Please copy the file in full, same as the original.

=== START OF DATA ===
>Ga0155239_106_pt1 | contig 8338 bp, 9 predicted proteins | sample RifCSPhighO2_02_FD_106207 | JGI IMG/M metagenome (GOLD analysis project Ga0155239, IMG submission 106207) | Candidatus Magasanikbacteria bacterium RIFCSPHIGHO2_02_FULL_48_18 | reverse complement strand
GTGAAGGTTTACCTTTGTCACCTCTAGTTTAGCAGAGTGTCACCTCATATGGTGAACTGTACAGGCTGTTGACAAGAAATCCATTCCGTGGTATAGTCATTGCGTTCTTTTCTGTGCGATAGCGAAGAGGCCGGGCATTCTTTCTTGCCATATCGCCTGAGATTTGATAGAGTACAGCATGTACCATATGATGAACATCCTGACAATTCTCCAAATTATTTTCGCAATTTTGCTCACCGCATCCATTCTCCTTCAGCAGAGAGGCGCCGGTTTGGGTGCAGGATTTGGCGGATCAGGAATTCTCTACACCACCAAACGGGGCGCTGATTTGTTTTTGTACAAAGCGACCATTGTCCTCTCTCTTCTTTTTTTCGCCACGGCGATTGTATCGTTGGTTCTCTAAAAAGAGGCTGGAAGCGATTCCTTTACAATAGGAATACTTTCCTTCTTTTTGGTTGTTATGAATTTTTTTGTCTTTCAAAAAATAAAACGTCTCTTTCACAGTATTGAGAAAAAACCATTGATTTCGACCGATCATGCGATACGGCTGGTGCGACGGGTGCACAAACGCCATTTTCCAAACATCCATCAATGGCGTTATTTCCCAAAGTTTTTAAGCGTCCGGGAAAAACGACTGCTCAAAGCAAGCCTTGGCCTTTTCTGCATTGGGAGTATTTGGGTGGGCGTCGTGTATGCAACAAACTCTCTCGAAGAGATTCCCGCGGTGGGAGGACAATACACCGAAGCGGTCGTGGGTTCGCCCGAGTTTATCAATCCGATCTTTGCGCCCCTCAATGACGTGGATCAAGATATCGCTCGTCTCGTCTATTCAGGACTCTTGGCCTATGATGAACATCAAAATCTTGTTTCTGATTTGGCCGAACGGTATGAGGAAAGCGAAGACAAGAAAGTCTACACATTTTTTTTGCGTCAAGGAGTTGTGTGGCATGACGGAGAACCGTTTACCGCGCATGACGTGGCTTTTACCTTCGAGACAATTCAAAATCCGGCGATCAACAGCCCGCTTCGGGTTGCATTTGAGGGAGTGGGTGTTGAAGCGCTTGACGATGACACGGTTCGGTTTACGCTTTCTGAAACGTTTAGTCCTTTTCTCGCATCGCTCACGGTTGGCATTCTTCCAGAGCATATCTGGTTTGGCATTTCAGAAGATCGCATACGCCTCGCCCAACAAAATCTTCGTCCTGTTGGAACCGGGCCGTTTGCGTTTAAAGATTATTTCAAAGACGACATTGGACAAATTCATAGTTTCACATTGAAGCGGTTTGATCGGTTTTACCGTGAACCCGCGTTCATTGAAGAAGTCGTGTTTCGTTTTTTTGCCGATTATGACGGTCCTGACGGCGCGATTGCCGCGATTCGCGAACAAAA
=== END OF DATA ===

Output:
>Ga0155239_106_pt1 | contig 8338 bp, 9 predicted proteins | sample RifCSPhighO2_02_FD_106207 | JGI IMG/M metagenome (GOLD analysis project Ga0155239, IMG submission 106207) | Candidatus Magasanikbacteria bacterium RIFCSPHIGHO2_02_FULL_48_18 | reverse complement strand
GTGAAGGTTTACCTTTGTCACCTCTAGTTTAGCAGAGTGTCACCTCATATGGTGAACTGTACAGGCTGTTGACAAGAAATCCATTCCGTGGTATAGTCATTGCGTTCTTTTCTGTGCGATAGCGAAGAGGCCGGGCATTCTTTCTTGCCATATCGCCTGAGATTTGATAGAGTACAGCATGTACCATATGATGAACATCCTGACAATTCTCCAAATTATTTTCGCAATTTTGCTCACCGCATCCATTCTCCTTCAGCAGAGAGGCGCCGGTTTGGGTGCAGGATTTGGCGGATCAGGAATTCTCTACACCACCAAACGGGGCGCTGATTTGTTTTTGTACAAAGCGACCATTGTCCTCTCTCTTCTTTTTTTCGCCACGGCGATTGTATCGTTGGTTCTCTAAAAAGAGGCTGGAAGCGATTCCTTTACAATAGGAATACTTTCCTTCTTTTTGGTTGTTATGAATTTTTTTGTCTTTCAAAAAATAAAACGTCTCTTTCACAGTATTGAGAAAAAACCATTGATTTCGACCGATCATGCGATACGGCTGGTGCGACGGGTGCACAAACGCCATTTTCCAAACATCCATCAATGGCGTTATTTCCCAAAGTTTTTAAGCGTCCGGGAAAAACGACTGCTCAAAGCAAGCCTTGGCCTTTTCTGCATTGGGAGTATTTGGGTGGGCGTCGTGTATGCAACAAACTCTCTCGAAGAGATTCCCGCGGTGGGAGGACAATACACCGAAGCGGTCGTGGGTTCGCCCGAGTTTATCAATCCGATCTTTGCGCCCCTCAATGACGTGGATCAAGATATCGCTCGTCTCGTCTATTCAGGACTCTTGGCCTATGATGAACATCAAAATCTTGTTTCTGATTTGGCCGAACGGTATGAGGAAAGCGAAGACAAGAAAGTCTACACATTTTTTTTGCGTCAAGGAGTTGTGTGGCATGACGGAGAACCGTTTACCGCGCATGACGTGGCTTTTACCTTCGAGACAATTCAAAATCCGGCGATCAACAGCCCGCTTCGGGTTGCATTTGAGGGAGTGGGTGTTGAAGCGCTTGACGATGACACGGTTCGGTTTACGCTTTCTGAAACGTTTAGTCCTTTTCTCGCATCGCTCACGGTTGGCATTCTTCCAGAGCATATCTGGTTTGGCATTTCAGAAGATCGCATACGCCTCGCCCAACAAAATCTTCGTCCTGTTGGAACCGGGCCGTTTGCGTTTAAAGATTATTTCAAAGACGACATTGGACAAATTCATAGTTTCACATTGAAGCGGTTTGATCGGTTTTACCGTGAACCCGCGTTCATTGAAGAAGTCGTGTTTCGTTTTTTTGCCGATTATGACGGTCCTGACGGCGCGATTGCCGCGATTCGCGAACAAAA